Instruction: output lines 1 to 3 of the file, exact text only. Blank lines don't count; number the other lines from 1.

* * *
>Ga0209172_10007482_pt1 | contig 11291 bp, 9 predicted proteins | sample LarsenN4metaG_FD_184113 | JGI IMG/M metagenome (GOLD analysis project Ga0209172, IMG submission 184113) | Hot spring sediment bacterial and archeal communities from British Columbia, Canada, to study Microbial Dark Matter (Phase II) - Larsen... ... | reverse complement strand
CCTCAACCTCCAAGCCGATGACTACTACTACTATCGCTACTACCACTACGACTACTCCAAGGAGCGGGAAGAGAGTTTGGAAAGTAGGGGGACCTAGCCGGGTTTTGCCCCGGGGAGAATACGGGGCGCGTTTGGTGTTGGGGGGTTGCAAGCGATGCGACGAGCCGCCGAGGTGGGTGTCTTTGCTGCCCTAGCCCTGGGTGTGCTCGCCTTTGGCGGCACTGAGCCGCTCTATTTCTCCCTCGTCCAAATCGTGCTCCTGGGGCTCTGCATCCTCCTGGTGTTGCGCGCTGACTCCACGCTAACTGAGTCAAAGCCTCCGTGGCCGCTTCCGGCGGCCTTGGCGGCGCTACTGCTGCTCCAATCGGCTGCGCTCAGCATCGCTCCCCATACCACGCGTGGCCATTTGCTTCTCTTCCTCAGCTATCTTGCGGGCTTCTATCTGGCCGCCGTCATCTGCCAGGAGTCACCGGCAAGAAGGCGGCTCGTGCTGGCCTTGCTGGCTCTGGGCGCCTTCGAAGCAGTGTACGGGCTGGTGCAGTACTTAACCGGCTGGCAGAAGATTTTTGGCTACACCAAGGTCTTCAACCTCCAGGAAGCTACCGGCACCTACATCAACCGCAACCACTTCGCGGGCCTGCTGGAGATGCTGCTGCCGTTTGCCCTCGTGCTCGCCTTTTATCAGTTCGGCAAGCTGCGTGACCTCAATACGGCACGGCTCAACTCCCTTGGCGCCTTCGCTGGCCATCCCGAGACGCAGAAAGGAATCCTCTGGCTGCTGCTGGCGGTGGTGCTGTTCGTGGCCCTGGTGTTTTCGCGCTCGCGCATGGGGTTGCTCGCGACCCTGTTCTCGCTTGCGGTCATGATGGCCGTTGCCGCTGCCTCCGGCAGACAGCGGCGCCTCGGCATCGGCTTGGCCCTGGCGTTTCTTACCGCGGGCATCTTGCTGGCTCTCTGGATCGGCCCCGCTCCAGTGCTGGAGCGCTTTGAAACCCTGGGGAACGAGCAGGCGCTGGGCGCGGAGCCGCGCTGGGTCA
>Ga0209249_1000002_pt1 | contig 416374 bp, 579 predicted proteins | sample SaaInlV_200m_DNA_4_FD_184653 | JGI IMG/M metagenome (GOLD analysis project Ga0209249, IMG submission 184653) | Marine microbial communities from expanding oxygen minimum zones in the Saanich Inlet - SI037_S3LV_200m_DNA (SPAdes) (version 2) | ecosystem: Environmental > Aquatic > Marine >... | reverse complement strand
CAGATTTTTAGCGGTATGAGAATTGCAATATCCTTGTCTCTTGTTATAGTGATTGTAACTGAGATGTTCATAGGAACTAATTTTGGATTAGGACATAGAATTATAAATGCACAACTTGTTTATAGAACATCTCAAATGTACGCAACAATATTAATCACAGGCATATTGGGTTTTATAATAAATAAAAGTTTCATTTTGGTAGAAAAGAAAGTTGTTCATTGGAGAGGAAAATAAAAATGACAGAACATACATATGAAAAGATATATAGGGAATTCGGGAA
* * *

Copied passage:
>Ga0209172_10007482_pt1 | contig 11291 bp, 9 predicted proteins | sample LarsenN4metaG_FD_184113 | JGI IMG/M metagenome (GOLD analysis project Ga0209172, IMG submission 184113) | Hot spring sediment bacterial and archeal communities from British Columbia, Canada, to study Microbial Dark Matter (Phase II) - Larsen... ... | reverse complement strand
CCTCAACCTCCAAGCCGATGACTACTACTACTATCGCTACTACCACTACGACTACTCCAAGGAGCGGGAAGAGAGTTTGGAAAGTAGGGGGACCTAGCCGGGTTTTGCCCCGGGGAGAATACGGGGCGCGTTTGGTGTTGGGGGGTTGCAAGCGATGCGACGAGCCGCCGAGGTGGGTGTCTTTGCTGCCCTAGCCCTGGGTGTGCTCGCCTTTGGCGGCACTGAGCCGCTCTATTTCTCCCTCGTCCAAATCGTGCTCCTGGGGCTCTGCATCCTCCTGGTGTTGCGCGCTGACTCCACGCTAACTGAGTCAAAGCCTCCGTGGCCGCTTCCGGCGGCCTTGGCGGCGCTACTGCTGCTCCAATCGGCTGCGCTCAGCATCGCTCCCCATACCACGCGTGGCCATTTGCTTCTCTTCCTCAGCTATCTTGCGGGCTTCTATCTGGCCGCCGTCATCTGCCAGGAGTCACCGGCAAGAAGGCGGCTCGTGCTGGCCTTGCTGGCTCTGGGCGCCTTCGAAGCAGTGTACGGGCTGGTGCAGTACTTAACCGGCTGGCAGAAGATTTTTGGCTACACCAAGGTCTTCAACCTCCAGGAAGCTACCGGCACCTACATCAACCGCAACCACTTCGCGGGCCTGCTGGAGATGCTGCTGCCGTTTGCCCTCGTGCTCGCCTTTTATCAGTTCGGCAAGCTGCGTGACCTCAATACGGCACGGCTCAACTCCCTTGGCGCCTTCGCTGGCCATCCCGAGACGCAGAAAGGAATCCTCTGGCTGCTGCTGGCGGTGGTGCTGTTCGTGGCCCTGGTGTTTTCGCGCTCGCGCATGGGGTTGCTCGCGACCCTGTTCTCGCTTGCGGTCATGATGGCCGTTGCCGCTGCCTCCGGCAGACAGCGGCGCCTCGGCATCGGCTTGGCCCTGGCGTTTCTTACCGCGGGCATCTTGCTGGCTCTCTGGATCGGCCCCGCTCCAGTGCTGGAGCGCTTTGAAACCCTGGGGAACGAGCAGGCGCTGGGCGCGGAGCCGCGCTGGGTCA
>Ga0209249_1000002_pt1 | contig 416374 bp, 579 predicted proteins | sample SaaInlV_200m_DNA_4_FD_184653 | JGI IMG/M metagenome (GOLD analysis project Ga0209249, IMG submission 184653) | Marine microbial communities from expanding oxygen minimum zones in the Saanich Inlet - SI037_S3LV_200m_DNA (SPAdes) (version 2) | ecosystem: Environmental > Aquatic > Marine >... | reverse complement strand